From my perspective, this group of complaining students is exactly like the first group: they hold to an ideology that is political in nature and in conflict with the literature in my field. As I point out at the start of my classes, there are many different perspectives that can be taken on any given issue—biological, psychological, religious, political, etc.–but that they are taking a sociology class, and in this class, are expected to learn and employ the sociological position in assignments and exams. I have no desire to be the thought police, and I tell them I support their right to use other perspectives in other contexts. But it is my job as a professor to teach them the subject matter they have signed up to learn. Most students have no problem with this—but there are some who are very resistant.

So, the two groups of complaining students may be analogous in being resistant to learning class content—but the students who object to the intersex and trans gender components of my classes pose much more of a problem for me.

One problem they present for me is that they often persistently misgender me. Now, I teach my Sociology of Sex and Gender course as an online summer class. This means that students don’t see me in front of them—instead I have a virtual presence for them, constructed mostly via text. During the first week of class, I do have students post pictures of themselves, and I post one myself. And our first exercise requires students to state their gender identity and list the pronoun they use—and again, I do the same myself. Further, each student receives at least four personal comments from me each week, and all are signed “Prof. Costello.” So, my gender, pronoun, and the form of address I expect are theoretically made clear to them. In the early days of my transition, I was more likely to be addressed as a male in this online setting, due to my clear masculine self-framing, than I was in my in-person classes, where my physical androgyny outweighed my self-presentation in students’ minds. But now, the reverse is true. Students in my in-person classes don’t often misgender me. Every summer, however, I have some students who persistently refer to me as “she,” or the eye-rolling “Mrs. Costello”–something students never called me before my transition. I correct them in a matter-of-fact manner, first addressing whatever their substantive point was in their post or email, but they often continue to mispronoun me. Rather than helping to correct any peers who misgender me in online discussions, other students often seem to become less sure of the “realness” of my male status, and some become uncomfortable, seeing me as “forcing my issue down other people’s throats” (an aggressively Freudian description one student gave me in an email intended to be sympathetic). This happens despite my constant efforts to be polite to people who refuse to recognize my gender identity and legal sex that trans* friends see as going well above and beyond the call of professional duty. The persistent misgendering makes me feel dysphoric, and the class atmosphere less comfortable for all.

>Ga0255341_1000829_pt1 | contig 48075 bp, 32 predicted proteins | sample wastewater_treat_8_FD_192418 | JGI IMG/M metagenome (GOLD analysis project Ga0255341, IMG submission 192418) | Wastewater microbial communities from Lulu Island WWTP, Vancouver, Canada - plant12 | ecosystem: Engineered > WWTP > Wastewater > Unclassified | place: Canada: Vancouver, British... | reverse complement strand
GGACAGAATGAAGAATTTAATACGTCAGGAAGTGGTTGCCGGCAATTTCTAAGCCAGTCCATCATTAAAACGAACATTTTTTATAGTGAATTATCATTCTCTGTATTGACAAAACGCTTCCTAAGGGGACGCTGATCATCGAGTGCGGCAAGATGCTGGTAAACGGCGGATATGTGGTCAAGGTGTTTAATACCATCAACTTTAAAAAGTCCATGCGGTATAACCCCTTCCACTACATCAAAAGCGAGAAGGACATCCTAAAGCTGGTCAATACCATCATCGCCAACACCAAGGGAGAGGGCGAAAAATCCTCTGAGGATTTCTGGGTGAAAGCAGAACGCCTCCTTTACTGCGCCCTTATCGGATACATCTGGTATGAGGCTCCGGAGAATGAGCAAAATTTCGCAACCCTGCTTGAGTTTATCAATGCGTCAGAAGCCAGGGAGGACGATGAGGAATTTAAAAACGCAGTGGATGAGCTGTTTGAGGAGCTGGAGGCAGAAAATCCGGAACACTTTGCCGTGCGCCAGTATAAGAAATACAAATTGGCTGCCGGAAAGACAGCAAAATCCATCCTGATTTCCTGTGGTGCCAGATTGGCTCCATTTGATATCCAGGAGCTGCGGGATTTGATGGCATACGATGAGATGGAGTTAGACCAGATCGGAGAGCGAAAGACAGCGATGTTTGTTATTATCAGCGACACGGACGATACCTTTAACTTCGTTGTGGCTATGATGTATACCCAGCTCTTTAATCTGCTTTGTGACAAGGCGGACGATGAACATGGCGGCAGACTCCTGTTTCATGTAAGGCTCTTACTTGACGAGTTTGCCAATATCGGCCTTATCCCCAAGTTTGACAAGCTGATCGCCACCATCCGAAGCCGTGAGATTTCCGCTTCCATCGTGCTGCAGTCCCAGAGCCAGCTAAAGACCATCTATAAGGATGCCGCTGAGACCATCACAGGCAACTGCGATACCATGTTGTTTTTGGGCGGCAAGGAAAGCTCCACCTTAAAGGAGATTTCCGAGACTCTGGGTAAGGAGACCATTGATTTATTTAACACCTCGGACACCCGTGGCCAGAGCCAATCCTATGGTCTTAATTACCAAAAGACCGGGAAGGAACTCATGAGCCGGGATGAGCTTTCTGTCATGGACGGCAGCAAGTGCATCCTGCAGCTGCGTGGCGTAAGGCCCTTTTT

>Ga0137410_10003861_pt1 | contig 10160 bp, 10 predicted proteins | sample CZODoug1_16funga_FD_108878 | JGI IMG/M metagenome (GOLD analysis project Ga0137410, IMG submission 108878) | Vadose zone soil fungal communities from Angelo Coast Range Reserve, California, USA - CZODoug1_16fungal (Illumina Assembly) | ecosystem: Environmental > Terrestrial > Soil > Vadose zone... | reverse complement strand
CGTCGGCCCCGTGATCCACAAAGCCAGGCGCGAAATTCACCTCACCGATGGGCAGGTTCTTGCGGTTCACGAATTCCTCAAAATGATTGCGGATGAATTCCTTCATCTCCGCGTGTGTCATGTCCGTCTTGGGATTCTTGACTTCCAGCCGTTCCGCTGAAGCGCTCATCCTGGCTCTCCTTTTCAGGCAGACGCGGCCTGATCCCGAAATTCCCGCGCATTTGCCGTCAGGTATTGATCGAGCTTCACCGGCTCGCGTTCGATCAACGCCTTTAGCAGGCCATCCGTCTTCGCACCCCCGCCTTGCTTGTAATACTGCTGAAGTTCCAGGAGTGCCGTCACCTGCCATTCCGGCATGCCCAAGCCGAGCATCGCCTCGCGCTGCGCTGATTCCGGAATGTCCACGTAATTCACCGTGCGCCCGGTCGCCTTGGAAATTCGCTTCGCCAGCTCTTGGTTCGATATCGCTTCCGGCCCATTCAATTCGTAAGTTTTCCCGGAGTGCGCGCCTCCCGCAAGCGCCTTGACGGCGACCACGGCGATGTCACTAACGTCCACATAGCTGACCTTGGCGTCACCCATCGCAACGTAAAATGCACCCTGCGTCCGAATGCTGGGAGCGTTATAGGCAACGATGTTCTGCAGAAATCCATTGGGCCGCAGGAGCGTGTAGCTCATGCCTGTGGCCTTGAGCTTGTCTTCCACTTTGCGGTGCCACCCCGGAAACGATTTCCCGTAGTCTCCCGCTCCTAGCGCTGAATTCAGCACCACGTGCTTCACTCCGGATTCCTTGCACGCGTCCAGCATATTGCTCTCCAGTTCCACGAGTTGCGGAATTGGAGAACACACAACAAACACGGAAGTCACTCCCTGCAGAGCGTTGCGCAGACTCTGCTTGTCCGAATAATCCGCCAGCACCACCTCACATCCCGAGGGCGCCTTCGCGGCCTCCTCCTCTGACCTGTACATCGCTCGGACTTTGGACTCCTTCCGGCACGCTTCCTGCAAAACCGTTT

In my class on sex and gender, I assign one exercise about intersex issues, and one with an optional trans gender focus. It’s in this context where I most often encounter active student resistance to course content, though it does arise elsewhere. Now, to be clear, the way I grade all course exercises is according to the quality of the essays submitted. Students are expected to cite course readings or lecture points in analyzing a hypothetical situation. So long as they do that, and write a coherent essay, their conclusions can be whatever they like. For example, this summer a student wrote her essay on the abortion unit of the course about how she believed doctors should universally screen fetuses for intersex conditions and abort those found to have them. I personally strongly disagree, but so long as the student cited course materials sensibly and wrote a cogent analysis, she’d receive full credit. I don’t let the fact that I perceive writing such an essay to a professor whose intersex birth status was clearly revealed earlier as microaggressive impact my grading. But if students fail to try to engage in any way with the course materials, and simply assert their opinions, citing no class readings (or sometimes citing instead their Christian status, which is no more a source of sociological authority than is my being Jewish), then they do quite poorly on an exercise.